ტყვარჩელი, Тҟəарчал, Ткварчели
Tqvarcheli, Tqwarchal, Tkvarcheli
|de facto state||Abkhazia[note 1]|
|Time zone||UTC+03:00 (MSK)|
Tkvarcheli (Georgian: ტყვარჩელი [tʼqʼvɑɾtʃʰɛli] (listen); Abkhazian: Тҟəарчал, Tqwarchal; Ткуарчал (Tkuarchal) Russian: Ткварчели, Tkvarcheli) is a town in Abkhazia.[note 1] It is situated on the river Ghalidzga (Aaldzga) and a railway connects it with Ochamchire. Akarmara, an area within the town, is a ghost town with abandoned apartments and factories which became uninhabited in the early 1990s due to the War in Abkhazia (1992-3), and is home to just 35 residents today.
Coal mining, which began in the area in 1935, grew in importance during the Second World War, especially after the Donbas was lost during the German invasion of the Soviet Union. Tkvarcheli was given town status on 9 April 1942.
During the War in Abkhazia (1992–93), Tkvarcheli withstood, through Russian military aid, a siege by the Georgian forces. Since 1995, it has been the centre of the newly formed Tkvarcheli District. On 27 September 2008, President Sergei Bagapsh awarded it the honorary title of Hero City.
Coal-mining has been the town's main industry, although now the Soviet mines are closed and coal is quarried only by the Abkhaz-Turkish Tamsaş company using the open pit method. Tamsaş's tax payments account for 75% of the Tkvarcheli district's budget however, the company was criticised for neglecting environmental requirements. Georgia regards all this investment as illegal, in clear violation of the 1996 CIS restrictions and has arrested several vessels, loaded with coal from Tkvarcheli, in its territorial waters, a measure that has reportedly brought Tamsaş to the verge of bankruptcy.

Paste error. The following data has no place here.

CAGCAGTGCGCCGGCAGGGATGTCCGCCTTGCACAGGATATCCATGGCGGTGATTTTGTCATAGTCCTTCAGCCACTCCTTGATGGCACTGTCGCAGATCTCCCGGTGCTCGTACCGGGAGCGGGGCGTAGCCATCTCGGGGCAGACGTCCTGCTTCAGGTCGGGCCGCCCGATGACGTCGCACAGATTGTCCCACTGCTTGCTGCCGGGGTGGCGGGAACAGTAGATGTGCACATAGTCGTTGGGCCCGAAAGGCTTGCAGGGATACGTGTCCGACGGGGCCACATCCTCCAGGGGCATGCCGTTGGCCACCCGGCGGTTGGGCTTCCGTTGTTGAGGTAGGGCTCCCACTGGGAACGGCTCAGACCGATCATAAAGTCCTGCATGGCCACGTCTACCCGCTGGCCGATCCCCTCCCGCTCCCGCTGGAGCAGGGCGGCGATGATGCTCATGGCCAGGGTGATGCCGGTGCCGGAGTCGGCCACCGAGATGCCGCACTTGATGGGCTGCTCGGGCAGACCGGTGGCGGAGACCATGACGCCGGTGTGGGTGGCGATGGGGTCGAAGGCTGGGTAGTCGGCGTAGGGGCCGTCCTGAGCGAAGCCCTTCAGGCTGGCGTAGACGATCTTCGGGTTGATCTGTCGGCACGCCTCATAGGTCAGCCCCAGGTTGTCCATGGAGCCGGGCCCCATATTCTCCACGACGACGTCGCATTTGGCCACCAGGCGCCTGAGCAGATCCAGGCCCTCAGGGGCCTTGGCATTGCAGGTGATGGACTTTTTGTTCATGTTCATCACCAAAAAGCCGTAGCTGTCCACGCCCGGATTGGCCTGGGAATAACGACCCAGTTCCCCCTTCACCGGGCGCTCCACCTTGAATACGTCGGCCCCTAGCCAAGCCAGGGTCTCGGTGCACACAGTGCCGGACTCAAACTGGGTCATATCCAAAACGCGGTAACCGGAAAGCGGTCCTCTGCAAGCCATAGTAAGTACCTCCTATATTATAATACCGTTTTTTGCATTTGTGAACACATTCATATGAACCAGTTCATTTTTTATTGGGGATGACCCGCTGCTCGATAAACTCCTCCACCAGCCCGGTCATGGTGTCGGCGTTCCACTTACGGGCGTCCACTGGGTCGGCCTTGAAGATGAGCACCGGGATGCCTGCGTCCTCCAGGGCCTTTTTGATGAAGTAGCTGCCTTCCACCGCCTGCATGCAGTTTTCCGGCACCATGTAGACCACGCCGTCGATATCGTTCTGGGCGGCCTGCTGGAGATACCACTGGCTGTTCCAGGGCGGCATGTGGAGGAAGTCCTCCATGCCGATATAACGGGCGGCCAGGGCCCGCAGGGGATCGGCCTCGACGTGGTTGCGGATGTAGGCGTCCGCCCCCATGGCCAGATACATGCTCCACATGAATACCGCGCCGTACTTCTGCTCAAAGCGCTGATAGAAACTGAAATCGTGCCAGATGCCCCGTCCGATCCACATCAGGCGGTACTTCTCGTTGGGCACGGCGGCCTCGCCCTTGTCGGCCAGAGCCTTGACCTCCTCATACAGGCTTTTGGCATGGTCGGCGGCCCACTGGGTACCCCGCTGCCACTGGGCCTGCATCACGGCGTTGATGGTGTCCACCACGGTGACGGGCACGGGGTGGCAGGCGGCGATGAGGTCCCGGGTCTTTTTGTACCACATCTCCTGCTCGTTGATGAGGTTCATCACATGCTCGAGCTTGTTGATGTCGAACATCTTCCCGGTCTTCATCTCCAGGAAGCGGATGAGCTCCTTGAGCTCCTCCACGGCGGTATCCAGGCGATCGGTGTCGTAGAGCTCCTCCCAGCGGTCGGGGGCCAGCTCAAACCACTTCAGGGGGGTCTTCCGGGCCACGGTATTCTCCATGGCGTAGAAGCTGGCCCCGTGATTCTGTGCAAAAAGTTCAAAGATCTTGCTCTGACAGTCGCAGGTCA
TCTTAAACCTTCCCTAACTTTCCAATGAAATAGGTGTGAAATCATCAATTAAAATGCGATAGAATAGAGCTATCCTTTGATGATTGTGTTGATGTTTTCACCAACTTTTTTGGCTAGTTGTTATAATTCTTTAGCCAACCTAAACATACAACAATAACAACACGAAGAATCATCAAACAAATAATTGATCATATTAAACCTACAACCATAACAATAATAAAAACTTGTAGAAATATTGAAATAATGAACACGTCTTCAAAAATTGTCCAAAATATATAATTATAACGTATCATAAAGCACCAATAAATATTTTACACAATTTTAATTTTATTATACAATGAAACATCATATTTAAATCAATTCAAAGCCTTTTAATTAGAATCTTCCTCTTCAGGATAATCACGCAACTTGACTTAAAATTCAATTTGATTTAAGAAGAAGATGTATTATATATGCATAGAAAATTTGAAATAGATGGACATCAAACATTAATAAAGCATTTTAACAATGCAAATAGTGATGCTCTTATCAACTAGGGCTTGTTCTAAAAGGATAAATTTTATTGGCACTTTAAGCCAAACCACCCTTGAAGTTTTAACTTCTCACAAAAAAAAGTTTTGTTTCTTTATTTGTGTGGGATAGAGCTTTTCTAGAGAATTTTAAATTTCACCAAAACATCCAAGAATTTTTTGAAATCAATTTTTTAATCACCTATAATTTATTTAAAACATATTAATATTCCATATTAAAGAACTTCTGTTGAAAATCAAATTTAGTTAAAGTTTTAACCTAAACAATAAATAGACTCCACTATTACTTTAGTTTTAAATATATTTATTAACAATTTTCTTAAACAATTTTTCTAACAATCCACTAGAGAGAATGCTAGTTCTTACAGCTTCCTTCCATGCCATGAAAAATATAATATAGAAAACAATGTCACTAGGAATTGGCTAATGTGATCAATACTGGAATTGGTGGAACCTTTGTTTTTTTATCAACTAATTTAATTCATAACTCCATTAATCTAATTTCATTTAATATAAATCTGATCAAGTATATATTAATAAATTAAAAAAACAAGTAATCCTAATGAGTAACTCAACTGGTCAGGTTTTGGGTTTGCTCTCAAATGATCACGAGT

The town's population was 21,744 in 1989. The three main ethnic groups were Abkhaz (42.3%), Russians (24.5%) and Georgians (23.4%). As a result of the War in Abkhazia the town's industries all but stopped and its population decreased greatly and was between 7,000 and 8,000 in 2004 according to some sources and only 4,800 according to others. At the time of the 2003 census, its population was 4,786. By the time of the 2011 census, it had increased to 5,013. Of these, 66.5% were Abkhaz, 17.4% Georgian, 9.7% Russian, 1.3% Ukrainian, 1.1% Armenian and 0.4% Greek.